So, here are some tips to save time at the dentist's office:

  • When making your appointment, specify what it's for. Decide on X-rays, etc. Then, make sure your dental plan and/or dental insurance information is on file and current--and will cover the proposed treatment. Ask the office to confirm via e-mail.
     
  • Ask if there's a day and time the dentist prefers. Some appointment slots tend to stay open and some days of the week simply are not very busy for specific offices. There's a distinct pattern for each dentist (most of the time), due to the demographics of that office's customer base.
     
  • Make an early appointment. If your dentist runs into problems, cares for emergency cases, or has other delays through the day--you have been there and gone before they happen.
     
  • Consider calling before you leave to see if the dentist is behind schedule--of course, that would be for appointments at mid-morning and probably late afternoon. If your dentist has never made you wait long, don't do this.
     
  • If you have your calendar with you, make your follow-up appt while you are there. Otherwise, wait until you are in front of your calendar. I use MS-Outlook to schedule everything, so a few days before an appointment I make an Outlook appt (for some time shortly after my appointment) to call and schedule my next appt.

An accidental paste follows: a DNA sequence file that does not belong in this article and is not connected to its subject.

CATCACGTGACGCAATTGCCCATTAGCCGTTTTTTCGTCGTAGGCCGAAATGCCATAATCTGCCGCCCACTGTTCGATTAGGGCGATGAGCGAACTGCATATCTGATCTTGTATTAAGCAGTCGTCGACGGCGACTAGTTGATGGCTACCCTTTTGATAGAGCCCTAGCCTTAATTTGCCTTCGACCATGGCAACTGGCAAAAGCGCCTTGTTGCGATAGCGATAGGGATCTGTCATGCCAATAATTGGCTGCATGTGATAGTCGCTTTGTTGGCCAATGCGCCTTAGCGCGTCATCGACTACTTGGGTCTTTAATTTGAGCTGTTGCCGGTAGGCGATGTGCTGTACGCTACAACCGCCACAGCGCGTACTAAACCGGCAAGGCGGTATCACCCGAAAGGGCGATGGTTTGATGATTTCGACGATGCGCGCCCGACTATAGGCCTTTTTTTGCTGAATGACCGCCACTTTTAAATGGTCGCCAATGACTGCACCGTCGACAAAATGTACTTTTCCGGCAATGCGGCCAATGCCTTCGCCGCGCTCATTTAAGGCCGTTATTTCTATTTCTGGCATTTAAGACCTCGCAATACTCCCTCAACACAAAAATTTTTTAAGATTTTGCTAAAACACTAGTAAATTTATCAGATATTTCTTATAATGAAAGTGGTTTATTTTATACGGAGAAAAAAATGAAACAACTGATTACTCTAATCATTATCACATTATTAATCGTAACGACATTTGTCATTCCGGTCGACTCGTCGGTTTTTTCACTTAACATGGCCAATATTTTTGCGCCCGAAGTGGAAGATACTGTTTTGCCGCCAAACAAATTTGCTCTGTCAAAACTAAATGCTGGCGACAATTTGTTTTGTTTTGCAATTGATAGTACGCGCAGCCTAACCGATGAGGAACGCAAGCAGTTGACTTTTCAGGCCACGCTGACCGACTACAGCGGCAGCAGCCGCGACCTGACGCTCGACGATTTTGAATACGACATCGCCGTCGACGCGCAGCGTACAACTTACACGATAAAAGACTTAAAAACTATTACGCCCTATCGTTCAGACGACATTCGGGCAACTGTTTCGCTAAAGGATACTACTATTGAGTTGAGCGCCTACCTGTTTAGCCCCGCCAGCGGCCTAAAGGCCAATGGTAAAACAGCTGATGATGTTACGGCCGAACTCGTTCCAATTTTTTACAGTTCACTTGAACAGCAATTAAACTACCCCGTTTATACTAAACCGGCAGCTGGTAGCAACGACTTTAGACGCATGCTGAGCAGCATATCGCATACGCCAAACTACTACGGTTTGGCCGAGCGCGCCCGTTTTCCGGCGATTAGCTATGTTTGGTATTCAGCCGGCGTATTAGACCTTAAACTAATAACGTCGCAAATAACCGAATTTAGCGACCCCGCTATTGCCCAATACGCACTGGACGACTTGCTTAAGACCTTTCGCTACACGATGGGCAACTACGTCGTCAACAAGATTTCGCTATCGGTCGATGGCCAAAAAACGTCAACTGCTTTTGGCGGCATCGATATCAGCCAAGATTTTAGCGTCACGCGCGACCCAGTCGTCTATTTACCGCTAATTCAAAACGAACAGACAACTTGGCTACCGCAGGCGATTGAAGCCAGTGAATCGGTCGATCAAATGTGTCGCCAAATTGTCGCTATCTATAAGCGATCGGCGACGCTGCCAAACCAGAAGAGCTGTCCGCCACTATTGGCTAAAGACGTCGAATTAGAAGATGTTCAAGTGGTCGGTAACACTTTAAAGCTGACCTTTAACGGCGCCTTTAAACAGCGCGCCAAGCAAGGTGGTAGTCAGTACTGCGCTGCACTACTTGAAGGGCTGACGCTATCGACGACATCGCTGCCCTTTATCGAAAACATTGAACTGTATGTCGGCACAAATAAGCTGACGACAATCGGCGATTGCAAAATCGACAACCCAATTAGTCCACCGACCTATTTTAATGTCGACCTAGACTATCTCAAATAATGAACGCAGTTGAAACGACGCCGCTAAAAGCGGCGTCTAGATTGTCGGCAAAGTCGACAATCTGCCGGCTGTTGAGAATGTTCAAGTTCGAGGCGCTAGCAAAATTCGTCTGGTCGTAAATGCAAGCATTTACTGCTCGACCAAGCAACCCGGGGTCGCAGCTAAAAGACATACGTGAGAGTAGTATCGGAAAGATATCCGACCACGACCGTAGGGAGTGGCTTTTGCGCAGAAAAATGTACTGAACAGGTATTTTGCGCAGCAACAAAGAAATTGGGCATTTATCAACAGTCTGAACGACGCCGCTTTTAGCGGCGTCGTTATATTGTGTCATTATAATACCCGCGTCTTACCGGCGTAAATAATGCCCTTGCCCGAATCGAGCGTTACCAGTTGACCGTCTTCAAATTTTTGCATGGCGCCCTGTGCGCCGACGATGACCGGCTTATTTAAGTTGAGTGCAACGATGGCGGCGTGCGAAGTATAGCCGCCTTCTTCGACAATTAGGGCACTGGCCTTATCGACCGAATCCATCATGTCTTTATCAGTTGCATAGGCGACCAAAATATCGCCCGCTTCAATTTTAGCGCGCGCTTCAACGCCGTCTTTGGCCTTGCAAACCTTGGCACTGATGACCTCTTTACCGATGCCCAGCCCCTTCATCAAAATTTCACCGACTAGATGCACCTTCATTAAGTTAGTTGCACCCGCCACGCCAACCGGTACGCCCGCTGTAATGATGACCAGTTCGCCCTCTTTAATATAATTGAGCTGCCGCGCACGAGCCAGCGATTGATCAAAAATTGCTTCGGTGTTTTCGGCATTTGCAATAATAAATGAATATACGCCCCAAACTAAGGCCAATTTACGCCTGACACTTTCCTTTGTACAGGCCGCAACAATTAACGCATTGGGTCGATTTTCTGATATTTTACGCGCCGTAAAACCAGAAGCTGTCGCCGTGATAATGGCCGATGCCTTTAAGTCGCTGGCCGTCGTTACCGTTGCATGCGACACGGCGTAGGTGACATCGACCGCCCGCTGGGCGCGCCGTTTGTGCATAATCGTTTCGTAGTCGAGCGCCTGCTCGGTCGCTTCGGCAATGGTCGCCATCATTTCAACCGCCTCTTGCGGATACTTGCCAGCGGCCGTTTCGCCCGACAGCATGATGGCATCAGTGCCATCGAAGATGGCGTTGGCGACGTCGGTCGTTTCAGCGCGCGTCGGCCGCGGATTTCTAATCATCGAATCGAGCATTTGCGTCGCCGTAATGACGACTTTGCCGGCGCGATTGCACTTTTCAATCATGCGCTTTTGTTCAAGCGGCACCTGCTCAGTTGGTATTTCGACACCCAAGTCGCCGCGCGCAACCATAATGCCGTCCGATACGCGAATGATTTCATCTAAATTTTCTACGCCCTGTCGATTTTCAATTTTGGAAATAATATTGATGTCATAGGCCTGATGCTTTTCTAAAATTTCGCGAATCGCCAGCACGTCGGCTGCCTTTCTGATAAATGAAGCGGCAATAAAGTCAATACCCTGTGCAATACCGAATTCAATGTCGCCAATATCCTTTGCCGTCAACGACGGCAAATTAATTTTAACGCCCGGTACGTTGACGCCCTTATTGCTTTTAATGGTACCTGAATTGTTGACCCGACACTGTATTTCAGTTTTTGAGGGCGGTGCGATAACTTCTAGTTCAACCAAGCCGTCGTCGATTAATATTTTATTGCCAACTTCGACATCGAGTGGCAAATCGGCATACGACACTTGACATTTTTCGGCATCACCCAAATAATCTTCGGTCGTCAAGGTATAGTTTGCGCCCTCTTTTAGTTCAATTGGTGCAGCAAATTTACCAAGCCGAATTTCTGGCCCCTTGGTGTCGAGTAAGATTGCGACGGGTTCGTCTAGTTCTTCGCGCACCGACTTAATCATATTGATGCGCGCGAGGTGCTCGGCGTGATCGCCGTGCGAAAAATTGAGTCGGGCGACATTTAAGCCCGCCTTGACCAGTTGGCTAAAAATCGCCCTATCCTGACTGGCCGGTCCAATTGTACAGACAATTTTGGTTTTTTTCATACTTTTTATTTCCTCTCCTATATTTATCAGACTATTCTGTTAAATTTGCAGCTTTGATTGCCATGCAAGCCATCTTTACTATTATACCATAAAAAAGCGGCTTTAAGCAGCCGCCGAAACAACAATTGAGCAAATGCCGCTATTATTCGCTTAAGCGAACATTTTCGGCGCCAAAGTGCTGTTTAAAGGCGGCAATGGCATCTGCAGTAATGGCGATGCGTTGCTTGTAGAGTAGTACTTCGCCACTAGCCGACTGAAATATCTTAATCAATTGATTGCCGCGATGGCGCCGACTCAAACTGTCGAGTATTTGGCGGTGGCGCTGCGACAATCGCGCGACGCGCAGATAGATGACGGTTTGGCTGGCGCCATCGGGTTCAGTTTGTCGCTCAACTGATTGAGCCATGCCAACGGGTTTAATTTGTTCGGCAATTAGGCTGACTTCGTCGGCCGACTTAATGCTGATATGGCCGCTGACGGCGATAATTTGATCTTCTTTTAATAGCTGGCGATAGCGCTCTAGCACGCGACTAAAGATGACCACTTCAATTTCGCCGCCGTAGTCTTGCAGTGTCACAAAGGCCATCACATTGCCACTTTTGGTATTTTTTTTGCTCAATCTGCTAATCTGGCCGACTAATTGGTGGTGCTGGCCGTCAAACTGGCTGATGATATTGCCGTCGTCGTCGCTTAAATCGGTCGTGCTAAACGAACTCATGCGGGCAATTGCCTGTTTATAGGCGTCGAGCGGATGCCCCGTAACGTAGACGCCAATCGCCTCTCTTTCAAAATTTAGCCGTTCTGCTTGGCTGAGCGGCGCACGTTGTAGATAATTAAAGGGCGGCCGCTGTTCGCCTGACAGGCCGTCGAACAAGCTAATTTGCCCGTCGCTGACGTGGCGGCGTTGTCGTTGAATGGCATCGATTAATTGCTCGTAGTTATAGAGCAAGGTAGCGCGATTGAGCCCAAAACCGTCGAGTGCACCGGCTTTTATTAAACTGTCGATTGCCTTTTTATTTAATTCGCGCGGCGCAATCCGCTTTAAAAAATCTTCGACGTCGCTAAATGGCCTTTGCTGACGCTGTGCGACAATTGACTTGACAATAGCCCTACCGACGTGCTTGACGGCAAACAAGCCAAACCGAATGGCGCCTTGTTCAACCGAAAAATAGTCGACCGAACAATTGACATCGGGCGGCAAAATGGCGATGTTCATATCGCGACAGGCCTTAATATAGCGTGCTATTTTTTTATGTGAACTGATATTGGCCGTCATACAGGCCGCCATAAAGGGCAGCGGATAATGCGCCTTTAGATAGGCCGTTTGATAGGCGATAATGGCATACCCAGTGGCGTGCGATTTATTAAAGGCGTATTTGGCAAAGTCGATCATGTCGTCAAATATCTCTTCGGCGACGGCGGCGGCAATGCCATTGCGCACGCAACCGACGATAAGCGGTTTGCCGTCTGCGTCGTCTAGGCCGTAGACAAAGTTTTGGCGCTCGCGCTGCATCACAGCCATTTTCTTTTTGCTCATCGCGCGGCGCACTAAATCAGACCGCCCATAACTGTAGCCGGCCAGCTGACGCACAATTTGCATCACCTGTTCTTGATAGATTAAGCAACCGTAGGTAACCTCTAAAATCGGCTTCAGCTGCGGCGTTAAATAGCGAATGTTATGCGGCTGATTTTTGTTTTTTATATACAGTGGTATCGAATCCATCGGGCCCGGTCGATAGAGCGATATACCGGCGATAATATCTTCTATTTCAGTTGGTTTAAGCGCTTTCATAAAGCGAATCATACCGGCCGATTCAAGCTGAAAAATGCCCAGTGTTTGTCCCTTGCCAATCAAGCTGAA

• Bring something to read. Delays happen. If you cover your delay time with a useful activity, then it's not wasted time.

Of course, the best way to reduce time at the dentist is to reduce the work the dentist has to do. Here are some tips on that:

  • Get regular dental checkups. It takes less time to get two checkups a year than it does to do a root canal on a tooth that had a fracture that should have been caught six months ago.
     
  • Don't eat sugary foods. Avoid processed foods in general.
     
  • Drink filtered water. The fluoride in the water strengthens your enamel when topically applied, but when ingested it weakens the enamel.
     
  • Use a three-pronged approach to hygiene:
  1. Brush gently, with a gentle brush. Once a day is the current recommendation. Brushing removes the "big stuff."
  2. Floss. The recommendation today is after every time you eat--if possible. And always before bed. Flossing removes the "medium stuff." And it cleans between teeth. Most people do not floss correctly. Ask your dentist for advice.
  3. Use a Water Pick TM or similar device. This gets the junk out from under the gum line and gets rid of the "small stuff."

And finally, don't smoke. This insane practice damages gum tissue, and it causes all kinds of other problems. Even if you don't value your teeth, think of the effect on your brain. Smoking is great for those who want to lower their IQs (do a yahoo search on this subject, if you--for some reason--doubt this). For the rest of us, it's not a good idea.